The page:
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Brussels, 26 May 2009
TEN-T : Corridor A – Priority rail axis n°24
The so-called priority rail axis n°24, linking Lyon/Genoa, Basel, Duisburg and Rotterdam/Antwerp, was designed in 2004 as part of the development of the trans-European network for transport. It includes both conventional and high-speed passenger transport as well as freight transport. Additionally to the Rotterdam – Genoa axis, priority rail axis covers the Antwerp – Duisburg/Cologne freight section and the Mulhouse – Lyon high-speed line.
The rail freight corridor between Rotterdam and Genoa is one of the six major rail freight corridors designed as priority axis for the deployment of the European rail traffic management system (ERTMS) on conventional rail. The other five are Corridor B "Stockholm – Munich – Verona - Naples", Corridor C "Antwerp – Luxembourg - Basel/Lyon", Corridor D "Valencia – Lyon – Milan – Ljubljana - Budapest", Corridor E "Dresden – Praha – Budapest/Vienna - Constanta" and Corridor F "Aachen – Cracow/Warsaw - Terespol".
ERTMS – Towards a safe and competitive international rail service
ERTMS aims at replacing more than 20 different national train control and command systems in Europe, which are a major technical barrier to international rail traffic. Standardising the multiple signalling systems in use will bring increased competitiveness and better interacting of freight and passenger rail services. It will also stimulate the European rail-equipment market, reduce costs and improve the overall quality of rail transport. The aims of ERTMS fall therefore within the overall scope of our Lisbon strategy.
Today, around 2000 km of tracks are equipped with ERTMS in Europe. The major European rail freight corridors, first of which Corridor A, are expected to be equipped by 2020. Major freight hubs and terminals will also be connected to them by that same date.
Major sections along the priority rail axis n°24
The Port of Rotterdam and hinterland rail freight through the Betuwe Line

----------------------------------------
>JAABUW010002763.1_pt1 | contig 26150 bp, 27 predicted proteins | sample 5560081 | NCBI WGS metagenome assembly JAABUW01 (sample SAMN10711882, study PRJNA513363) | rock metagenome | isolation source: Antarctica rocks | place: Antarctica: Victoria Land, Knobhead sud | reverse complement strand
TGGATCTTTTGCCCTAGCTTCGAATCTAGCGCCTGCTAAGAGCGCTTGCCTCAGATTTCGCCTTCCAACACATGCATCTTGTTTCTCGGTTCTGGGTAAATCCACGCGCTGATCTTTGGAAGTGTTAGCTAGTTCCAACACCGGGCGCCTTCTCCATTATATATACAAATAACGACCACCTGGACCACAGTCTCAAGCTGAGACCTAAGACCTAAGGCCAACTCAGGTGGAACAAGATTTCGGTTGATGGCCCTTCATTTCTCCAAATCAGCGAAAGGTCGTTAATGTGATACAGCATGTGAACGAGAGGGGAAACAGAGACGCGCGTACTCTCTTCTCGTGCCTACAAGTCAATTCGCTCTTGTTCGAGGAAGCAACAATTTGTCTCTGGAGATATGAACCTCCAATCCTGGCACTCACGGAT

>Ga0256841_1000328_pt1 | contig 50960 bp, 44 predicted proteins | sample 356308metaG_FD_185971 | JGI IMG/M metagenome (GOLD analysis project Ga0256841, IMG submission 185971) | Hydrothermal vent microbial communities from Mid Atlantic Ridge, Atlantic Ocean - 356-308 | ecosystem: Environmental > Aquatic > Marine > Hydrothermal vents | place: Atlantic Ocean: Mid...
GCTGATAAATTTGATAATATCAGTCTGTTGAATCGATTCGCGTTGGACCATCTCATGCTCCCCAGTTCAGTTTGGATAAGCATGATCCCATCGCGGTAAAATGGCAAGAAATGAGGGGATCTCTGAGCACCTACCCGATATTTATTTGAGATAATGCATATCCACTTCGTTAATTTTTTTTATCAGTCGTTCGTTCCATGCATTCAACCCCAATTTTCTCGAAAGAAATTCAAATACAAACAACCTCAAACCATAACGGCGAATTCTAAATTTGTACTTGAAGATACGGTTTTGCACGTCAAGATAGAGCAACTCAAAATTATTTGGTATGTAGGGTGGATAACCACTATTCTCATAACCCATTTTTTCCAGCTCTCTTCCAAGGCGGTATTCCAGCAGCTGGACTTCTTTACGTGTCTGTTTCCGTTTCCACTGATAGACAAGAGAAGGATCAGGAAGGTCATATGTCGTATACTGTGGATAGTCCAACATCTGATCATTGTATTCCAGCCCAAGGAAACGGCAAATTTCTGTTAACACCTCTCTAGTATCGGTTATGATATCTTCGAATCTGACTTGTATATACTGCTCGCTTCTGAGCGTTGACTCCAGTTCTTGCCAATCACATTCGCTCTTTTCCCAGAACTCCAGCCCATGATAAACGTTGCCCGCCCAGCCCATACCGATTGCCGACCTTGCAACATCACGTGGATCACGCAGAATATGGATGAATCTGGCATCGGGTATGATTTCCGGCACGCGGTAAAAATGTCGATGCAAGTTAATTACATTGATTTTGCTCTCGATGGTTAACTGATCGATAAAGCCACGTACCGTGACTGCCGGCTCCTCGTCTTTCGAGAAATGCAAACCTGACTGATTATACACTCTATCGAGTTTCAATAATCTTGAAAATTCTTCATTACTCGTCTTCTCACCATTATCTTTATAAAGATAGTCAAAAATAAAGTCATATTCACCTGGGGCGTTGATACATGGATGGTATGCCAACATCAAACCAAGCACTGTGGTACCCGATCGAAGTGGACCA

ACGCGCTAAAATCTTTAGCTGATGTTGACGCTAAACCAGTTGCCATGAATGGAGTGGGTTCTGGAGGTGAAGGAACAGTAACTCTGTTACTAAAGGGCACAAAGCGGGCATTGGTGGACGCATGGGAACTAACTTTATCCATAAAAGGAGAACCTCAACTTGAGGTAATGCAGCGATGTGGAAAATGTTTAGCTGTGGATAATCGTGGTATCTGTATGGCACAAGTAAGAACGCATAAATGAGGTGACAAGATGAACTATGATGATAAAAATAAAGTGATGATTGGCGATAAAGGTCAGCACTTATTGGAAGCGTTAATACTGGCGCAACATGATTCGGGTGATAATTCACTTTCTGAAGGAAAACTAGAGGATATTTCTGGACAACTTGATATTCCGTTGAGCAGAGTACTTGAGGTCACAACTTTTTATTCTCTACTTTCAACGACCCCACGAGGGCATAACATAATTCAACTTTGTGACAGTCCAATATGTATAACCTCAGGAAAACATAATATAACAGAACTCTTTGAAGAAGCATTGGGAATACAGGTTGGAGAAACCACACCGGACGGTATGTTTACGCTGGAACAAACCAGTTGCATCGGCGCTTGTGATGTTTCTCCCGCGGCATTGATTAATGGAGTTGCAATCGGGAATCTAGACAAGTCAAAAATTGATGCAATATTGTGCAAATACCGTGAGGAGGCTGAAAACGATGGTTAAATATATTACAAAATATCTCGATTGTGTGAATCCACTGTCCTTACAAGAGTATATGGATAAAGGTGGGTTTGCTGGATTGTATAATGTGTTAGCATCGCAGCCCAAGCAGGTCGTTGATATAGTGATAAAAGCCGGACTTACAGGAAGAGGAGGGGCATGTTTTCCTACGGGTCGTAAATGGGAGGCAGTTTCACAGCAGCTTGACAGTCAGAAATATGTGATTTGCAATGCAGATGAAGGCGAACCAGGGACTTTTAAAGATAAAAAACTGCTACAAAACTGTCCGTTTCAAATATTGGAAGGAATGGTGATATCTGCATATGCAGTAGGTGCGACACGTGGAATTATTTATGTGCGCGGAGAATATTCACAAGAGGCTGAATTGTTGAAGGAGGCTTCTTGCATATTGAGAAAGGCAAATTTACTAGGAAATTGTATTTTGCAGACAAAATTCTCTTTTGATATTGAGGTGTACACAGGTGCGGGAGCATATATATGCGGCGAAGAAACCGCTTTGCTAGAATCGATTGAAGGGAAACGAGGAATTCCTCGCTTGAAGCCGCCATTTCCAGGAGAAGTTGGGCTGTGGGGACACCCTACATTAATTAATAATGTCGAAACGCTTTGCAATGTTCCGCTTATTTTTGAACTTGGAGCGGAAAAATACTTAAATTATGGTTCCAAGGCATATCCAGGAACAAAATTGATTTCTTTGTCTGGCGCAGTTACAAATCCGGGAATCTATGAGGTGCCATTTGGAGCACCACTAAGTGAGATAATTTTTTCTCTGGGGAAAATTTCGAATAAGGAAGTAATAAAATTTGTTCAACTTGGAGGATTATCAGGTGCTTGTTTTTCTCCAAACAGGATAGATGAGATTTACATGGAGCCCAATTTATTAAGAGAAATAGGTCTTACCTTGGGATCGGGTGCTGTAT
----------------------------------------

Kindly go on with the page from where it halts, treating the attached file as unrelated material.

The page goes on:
The Port of Rotterdam stands at third in world rankings behind Shanghai and Singapore and is the first European port, coming before Antwerp and Hamburg. Goods throughput in the port of Rotterdam increased in 2008 by 2.9% to the record level of 421 million tonnes.
Around 76% of this throughput is devoted to the hinterland, thereby making hinterland freight haulage a crucial issue. Rail share represents 13% of the goods leaving the port of Rotterdam, compared to 57% for road and around 30% for inland waterways.
Most of the goods carried by rail leave the port of Rotterdam through the Betuwe Line, put into service in June 2007.
From the Port of Antwerp to Germany
The yearly throughput of the port of Antwerp has increased since 2004 by 24.4%, achieving 198, 4 million tons in 2008.
As for today, there are two major north–south rail routes for rail freight haulage leaving the port of Antwerp. Rail freight corridor C links Antwerp to Basel and Lyon through Luxembourg. A second route included in priority rail axis n°24 links Antwerp to Duisburg and Cologne, where it joins rail freight corridor A.
Through the Alps to Italy
Priority railway axis n°24 crosses the Alps through the Gotthard, the Lötschberg and the Simplon tunnel in Switzerland.
Significant capacity improvements are to be expected, in particular for rail freight, when the Gotthard Base tunnel and the Monte Ceneri Base tunnel will have been completed respectively in 2017 and 2019.
Linking Switzerland and Central Germany to the Mediterranean through high-speed passenger service
The high-speed line Rhine-Rhone, as part of the priority axis n°24, links Lyon to Mulhouse and connects further to the Swiss network. In the future, it will also connect to the German network either through Mülheim or Strasbourg. The completion of the 140 km long first section between Dijon and Mulhouse, by the end of 2011, will reduce travel times, with estimates reaching around 5h15 from Lyon to Frankfurt in 2012, instead of 6h30 today.